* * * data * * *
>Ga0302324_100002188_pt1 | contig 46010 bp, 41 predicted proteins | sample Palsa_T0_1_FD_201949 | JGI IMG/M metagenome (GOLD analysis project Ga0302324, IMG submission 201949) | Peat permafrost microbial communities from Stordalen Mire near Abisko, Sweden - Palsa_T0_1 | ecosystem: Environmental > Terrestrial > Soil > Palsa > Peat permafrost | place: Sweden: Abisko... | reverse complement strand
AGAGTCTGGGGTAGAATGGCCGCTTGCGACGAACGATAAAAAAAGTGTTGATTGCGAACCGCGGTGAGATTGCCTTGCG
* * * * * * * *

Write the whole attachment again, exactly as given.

>Ga0302324_100002188_pt1 | contig 46010 bp, 41 predicted proteins | sample Palsa_T0_1_FD_201949 | JGI IMG/M metagenome (GOLD analysis project Ga0302324, IMG submission 201949) | Peat permafrost microbial communities from Stordalen Mire near Abisko, Sweden - Palsa_T0_1 | ecosystem: Environmental > Terrestrial > Soil > Palsa > Peat permafrost | place: Sweden: Abisko... | reverse complement strand
AGAGTCTGGGGTAGAATGGCCGCTTGCGACGAACGATAAAAAAAGTGTTGATTGCGAACCGCGGTGAGATTGCCTTGCG